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Currently viewing articles tagged with Economics.

  • May Day 2013

    Stock markets around the world have made up the losses they incurred during the 2008–09 financial crisis and the workers of the world are paying the price for this recovery. Fiscal stimulus packages and bank bailouts that helped to contain the crisis left governments with deficits that are now being used as a pretext for spending cuts and layoffs in the public sector. At the same time, rising unemployment has had a dampening effect on wages. Losing a decently paid job to join the ranks of the working poor is very common these days. The pervasive feelings of social insecurity amongst workers is the greatest in decades.

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  • Extractive Capitalism and the Divisions in the Latin American Progressive Camp

    The leading agro-mineral exporting countries, including those engaged with the world’s leading mining and energy multi-national corporations(MNC) are also those characterized as having the most independent and progressive foreign policies. Apparently the primacy of “extractive capitalism” and commodity-export based economies are no longer correlated with ‘neo-colonial’ regimes.

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  • The Global Economic Crisis—Part 2

    Canadian Dimension posed a number of questions to three well-known economists to reflect on the roots of the crisis and what lies ahead, and to advance some progressive options. This week we publish the responses from Marjorie Griffin Cohen, economist and professor of Political Science and Gender, Sexuality and Women’s Studies at Simon Fraser University.

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  • The Global Economic Crisis—Part 1

    Canadian Dimension posed a number of questions to three well-known economists to reflect on the roots of the crisis and what lies ahead, and to advance some progressive options. This week we publish the responses from Jim Standford, author of Ecomonics for Everyone and economist with the Canadian Auto Workers, Canada’s largest private-sector trade union.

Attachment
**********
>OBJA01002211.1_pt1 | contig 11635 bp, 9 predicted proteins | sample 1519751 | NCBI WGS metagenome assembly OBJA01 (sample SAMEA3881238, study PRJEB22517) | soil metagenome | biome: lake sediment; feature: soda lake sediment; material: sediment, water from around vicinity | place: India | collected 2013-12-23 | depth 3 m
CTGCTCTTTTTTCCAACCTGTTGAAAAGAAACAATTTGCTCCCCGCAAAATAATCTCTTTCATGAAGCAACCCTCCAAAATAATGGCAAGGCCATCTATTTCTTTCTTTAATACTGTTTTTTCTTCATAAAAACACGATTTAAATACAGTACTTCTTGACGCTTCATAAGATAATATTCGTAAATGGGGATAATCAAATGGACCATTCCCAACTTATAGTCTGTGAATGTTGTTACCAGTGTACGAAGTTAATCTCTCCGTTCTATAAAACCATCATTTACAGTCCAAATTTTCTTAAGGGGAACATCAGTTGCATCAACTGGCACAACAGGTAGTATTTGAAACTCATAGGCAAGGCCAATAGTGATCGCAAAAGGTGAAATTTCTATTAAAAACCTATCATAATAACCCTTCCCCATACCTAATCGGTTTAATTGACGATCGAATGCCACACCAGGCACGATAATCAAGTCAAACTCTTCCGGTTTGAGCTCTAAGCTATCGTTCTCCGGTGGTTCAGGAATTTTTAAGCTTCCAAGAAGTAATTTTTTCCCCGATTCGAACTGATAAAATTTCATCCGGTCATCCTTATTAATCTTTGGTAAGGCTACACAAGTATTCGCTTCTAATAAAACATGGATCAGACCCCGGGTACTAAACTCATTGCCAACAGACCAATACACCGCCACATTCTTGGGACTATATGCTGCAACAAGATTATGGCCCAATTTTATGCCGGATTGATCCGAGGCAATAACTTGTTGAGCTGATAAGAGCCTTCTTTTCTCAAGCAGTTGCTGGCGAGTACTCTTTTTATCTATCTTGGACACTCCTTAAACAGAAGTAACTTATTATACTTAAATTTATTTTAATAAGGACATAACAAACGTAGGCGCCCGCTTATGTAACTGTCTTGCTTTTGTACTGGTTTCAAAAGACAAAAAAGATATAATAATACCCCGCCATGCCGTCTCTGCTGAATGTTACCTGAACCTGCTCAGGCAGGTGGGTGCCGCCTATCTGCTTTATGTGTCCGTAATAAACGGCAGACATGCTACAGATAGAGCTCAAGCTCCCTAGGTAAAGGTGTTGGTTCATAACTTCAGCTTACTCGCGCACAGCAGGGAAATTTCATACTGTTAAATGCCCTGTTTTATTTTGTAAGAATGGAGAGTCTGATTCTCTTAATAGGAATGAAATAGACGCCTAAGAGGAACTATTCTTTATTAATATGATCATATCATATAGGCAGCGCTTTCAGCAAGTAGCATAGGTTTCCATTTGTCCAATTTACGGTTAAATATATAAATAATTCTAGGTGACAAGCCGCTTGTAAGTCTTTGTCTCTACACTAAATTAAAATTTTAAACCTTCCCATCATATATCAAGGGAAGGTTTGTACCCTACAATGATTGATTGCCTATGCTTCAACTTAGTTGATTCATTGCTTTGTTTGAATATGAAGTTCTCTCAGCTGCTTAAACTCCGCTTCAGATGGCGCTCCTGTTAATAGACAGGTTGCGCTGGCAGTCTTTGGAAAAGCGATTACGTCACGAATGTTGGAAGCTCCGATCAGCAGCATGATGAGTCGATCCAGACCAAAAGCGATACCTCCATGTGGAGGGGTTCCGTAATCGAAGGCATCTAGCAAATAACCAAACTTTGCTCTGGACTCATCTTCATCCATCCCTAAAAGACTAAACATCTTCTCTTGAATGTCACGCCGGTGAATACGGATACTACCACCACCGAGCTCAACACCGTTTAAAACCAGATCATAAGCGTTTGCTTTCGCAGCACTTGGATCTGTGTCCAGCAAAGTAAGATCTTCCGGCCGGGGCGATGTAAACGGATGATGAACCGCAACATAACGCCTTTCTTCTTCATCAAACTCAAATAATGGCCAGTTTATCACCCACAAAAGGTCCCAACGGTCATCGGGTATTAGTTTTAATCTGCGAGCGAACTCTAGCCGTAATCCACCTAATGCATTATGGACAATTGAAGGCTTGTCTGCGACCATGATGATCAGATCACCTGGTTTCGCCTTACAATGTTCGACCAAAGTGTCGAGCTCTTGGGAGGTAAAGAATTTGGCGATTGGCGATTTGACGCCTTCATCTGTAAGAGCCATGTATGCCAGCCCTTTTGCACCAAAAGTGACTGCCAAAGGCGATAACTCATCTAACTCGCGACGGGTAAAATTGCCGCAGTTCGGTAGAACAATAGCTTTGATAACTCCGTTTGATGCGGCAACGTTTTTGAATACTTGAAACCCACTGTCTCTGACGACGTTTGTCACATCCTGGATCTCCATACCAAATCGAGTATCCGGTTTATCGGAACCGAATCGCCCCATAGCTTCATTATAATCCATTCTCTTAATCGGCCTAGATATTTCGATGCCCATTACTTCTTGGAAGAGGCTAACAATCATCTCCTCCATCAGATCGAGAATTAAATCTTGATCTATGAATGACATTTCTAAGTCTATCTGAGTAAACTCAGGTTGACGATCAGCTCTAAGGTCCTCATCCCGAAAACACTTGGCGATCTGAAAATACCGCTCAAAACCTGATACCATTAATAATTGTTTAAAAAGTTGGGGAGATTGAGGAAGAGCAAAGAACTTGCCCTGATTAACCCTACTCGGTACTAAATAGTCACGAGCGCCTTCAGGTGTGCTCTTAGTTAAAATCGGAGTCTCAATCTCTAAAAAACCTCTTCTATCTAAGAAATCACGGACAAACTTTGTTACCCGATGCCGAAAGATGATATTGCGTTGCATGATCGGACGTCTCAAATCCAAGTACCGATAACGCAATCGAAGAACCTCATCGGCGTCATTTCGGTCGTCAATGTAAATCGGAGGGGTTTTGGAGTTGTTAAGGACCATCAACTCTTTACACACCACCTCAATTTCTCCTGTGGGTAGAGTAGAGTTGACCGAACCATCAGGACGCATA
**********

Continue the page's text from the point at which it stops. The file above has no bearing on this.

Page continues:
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  • Taxes and the Ghost of Bob Blair

    Robert Blair—head of Nova Corporation and a very wealthy man—died in April 2009. Unusual in the oil and gas sector, he was also a staunch Canadian nationalist, refusing to let Nova join the Business Council on National Issues as he believed the organization with its free trade mantra threatened Canadian sovereignty.

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  • Chavez versus Obama

    Two incumbent presidents are running for re-election in 2012, Hugo Chavez in Venezuela and Barack Obama in the United States. What makes these two electoral contests significant is that they represent contrasting responses to the global economic crises.

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  • The Debt Crisis: A Case of False Memory Syndrome

    The acclaimed author, Milan Kundera, has written that, “The struggle of man against power is the struggle of memory against forgetting.” But the ongoing world financial crisis shows how false memories can fool us and make us unable to confront corporate power.

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  • The S&P Downgrade of US Debt: What it Means

    The S&P downgrade is important because it clarifies and underscores two key dimensions of today’s economic reality that most commentators have ignored or downplayed.

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  • PASOK: Pan Hellenic Socialist Kleptocrats

    A self-proclaimed “Socialist” Government in Greece is imposing by ballots and clubs the most far reaching reversals of wages, pensions, jobs, educational, health and tax programs in the history of Western Europe.

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  • F-35: $30 Billion Dollar Boondoggle

    $18 billion, $30 billion—what’s a few zeros among politicians, eh? I don’t know about you, but in these post-recession penny pinching times, an extra zero or two makes a big difference when I’m trying to balance the household budget.

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James Petras, professor and author

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